By Alexa Kaczka
It is common practice to protect our eyes in the summer months, however it is just as important to make sure they are adequately protected once the weather turns a little colder.
The sun"s rays do not diminish in the winter and exposure to UV rays during the season can temporarily harm the eyes as well as increasing the risk of developing sunlight-related conditions.
Having the heating on more can also play havoc with people"s eyes, getting rid of all the moisture in the air and causing them to dry out.
This can prove particularly problematic for contact lens wearers.
The American Academy of Ophthalmology advises people to use a humidifier in their homes during the colder months, as this will help keep eyes moist.
It also suggests that wearing sunglasses even in colder weather can help protect eyes from the sun as overexposure to UV rays during winter can lead to temporary damage like photokeratitis.
Wearing protective sunglasses is particularly important if it has snowed as sunlight reflected by the snow can cause sunburnt eyes.
The society also had advice for contact lens wearers at winter, suggesting that they need to take extra care to make sure their eyes do not dry out.
It suggested using artificial tears and staying indoors if possible, as well as avoiding too many festive tipples.
"If you are using soft contact lenses then limit your alcohol intake. Remember that soft lenses require lot of moisture and if they tend to dry out then they can stick and change the shape of your eyes," the body added.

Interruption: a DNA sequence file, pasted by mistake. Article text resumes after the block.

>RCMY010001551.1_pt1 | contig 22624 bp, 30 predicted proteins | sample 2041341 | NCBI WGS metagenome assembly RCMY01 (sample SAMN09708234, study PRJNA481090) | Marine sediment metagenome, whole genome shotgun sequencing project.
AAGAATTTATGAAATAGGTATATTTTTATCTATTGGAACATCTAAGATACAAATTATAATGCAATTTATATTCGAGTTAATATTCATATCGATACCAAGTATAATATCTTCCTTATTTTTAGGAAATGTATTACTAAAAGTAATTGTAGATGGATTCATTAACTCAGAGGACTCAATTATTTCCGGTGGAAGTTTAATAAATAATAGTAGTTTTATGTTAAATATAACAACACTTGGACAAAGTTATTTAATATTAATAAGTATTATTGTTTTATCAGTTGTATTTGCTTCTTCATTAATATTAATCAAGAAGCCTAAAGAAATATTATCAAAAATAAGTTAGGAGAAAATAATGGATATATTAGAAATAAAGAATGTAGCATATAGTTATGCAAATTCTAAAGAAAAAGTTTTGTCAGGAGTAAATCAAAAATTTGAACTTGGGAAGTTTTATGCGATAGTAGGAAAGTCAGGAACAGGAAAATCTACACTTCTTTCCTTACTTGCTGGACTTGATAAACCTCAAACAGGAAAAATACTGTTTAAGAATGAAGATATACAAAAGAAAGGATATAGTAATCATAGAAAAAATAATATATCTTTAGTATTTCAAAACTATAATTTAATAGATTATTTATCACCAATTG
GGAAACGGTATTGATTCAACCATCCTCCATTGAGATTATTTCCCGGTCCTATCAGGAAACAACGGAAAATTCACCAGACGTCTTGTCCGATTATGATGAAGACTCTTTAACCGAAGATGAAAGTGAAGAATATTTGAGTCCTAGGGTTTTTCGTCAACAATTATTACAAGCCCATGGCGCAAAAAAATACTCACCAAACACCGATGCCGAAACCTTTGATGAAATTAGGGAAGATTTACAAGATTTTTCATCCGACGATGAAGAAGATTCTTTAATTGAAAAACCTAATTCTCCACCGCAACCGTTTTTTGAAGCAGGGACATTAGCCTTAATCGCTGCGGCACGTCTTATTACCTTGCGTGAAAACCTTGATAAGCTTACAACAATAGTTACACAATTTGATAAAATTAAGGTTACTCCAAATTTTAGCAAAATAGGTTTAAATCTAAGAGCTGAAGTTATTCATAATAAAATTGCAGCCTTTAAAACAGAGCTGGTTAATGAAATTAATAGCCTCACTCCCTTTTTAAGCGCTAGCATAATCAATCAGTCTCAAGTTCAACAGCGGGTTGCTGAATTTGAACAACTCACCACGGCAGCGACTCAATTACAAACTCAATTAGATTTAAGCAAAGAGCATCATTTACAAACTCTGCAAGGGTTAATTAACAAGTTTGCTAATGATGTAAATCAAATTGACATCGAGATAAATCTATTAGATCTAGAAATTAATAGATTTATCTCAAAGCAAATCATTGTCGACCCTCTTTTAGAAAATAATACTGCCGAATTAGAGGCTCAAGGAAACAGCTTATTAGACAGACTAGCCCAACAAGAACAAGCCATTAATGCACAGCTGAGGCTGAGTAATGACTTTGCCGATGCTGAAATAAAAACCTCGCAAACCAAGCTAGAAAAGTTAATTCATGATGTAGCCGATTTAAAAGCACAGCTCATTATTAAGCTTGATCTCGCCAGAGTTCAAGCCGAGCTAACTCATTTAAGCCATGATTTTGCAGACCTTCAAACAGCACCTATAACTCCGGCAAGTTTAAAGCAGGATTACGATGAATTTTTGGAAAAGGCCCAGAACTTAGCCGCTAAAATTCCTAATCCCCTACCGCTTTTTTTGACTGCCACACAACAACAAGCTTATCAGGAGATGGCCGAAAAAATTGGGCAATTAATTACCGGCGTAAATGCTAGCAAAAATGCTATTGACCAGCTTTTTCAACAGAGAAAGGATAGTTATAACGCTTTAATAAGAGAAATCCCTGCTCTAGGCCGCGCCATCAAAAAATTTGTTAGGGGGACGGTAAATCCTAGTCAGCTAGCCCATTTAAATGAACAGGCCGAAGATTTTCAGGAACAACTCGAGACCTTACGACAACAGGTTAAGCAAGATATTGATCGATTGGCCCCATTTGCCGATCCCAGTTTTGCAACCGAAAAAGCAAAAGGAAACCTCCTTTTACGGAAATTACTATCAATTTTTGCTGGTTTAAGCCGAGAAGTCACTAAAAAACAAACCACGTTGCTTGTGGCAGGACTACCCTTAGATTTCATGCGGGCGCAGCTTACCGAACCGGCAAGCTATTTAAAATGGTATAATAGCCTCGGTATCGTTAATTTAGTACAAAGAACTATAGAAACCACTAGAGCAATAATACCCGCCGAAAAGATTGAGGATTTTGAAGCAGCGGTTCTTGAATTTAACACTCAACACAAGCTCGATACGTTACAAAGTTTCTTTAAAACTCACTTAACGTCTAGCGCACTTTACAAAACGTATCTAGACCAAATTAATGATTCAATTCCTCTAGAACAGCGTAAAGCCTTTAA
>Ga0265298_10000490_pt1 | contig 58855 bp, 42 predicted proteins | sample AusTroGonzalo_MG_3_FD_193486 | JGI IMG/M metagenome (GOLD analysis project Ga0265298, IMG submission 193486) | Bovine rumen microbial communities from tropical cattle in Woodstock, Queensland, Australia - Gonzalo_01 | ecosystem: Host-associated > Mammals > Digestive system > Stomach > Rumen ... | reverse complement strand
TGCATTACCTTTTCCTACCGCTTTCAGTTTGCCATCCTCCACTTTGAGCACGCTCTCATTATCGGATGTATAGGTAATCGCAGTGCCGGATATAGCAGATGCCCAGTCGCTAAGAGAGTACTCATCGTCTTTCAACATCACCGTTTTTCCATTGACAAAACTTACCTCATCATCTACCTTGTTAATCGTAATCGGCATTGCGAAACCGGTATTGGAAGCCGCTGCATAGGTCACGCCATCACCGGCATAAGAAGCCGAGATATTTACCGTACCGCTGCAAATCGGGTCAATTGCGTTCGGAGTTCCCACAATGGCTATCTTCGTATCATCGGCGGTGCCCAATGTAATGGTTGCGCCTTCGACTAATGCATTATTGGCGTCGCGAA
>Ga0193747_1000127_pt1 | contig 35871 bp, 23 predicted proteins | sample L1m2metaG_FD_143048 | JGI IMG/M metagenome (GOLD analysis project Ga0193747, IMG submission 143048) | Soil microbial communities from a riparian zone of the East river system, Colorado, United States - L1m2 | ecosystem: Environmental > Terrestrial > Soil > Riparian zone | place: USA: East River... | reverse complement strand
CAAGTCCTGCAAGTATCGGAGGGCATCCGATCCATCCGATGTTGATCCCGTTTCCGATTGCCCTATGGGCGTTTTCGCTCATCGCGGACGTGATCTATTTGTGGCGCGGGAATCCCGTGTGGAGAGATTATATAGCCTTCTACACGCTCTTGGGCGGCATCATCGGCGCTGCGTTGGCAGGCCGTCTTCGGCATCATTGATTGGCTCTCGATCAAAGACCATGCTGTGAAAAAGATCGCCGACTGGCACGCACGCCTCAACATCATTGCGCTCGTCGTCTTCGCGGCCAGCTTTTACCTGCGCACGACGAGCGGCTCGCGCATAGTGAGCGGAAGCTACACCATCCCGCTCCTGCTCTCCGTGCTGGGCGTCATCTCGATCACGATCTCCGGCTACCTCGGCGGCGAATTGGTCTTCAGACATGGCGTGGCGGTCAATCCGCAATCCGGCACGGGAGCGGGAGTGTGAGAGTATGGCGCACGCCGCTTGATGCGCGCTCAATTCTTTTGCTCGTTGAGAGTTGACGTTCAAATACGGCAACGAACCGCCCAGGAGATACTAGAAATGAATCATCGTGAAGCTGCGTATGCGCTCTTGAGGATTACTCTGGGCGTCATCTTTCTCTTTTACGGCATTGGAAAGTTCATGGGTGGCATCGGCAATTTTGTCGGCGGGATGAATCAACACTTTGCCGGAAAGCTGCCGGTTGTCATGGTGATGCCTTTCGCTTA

Anyone planning to hit the slopes for skiing or snowboarding this winter also needs to pay extra attention to their eye care.
While most people will ensure that they are well-prepared for a ski or snowboarding trip with plenty of warm clothing, it is all too easy to forget protection for your eyes.
Skiers and snowboarders are at risk of snow blindness if they fail to protect their eyes adequately, meaning that ski goggles are a must for anyone slaloming down the slopes this winter, regardless of whether or not they normally wear contact lenses or glasses.
If you wear contact lenses, you need to make sure that your goggles well ventilated so your contacts do not dry up.
The American Academy of Ophthalmology advises using a pair of properly fitted ski goggles with polycarbonate lenses and also donning a brimmed hat or hooded jacket to protect the eye"s tear film.
Many ski fans are unsure as to whether they can actually wear their contact lenses on the slopes, however, lenses are much less hassle than glasses as they will not steam up in the cold. Another benefit is that they are not at risk of breaking if you take a tumble on the slopes like glasses are.
Experienced skiers writing on the Snowhead forum advise taking daily contact lenses, or at least a couple of spare sets, as it is no fun hunting for a lost lens in the snow!
by Martin Burns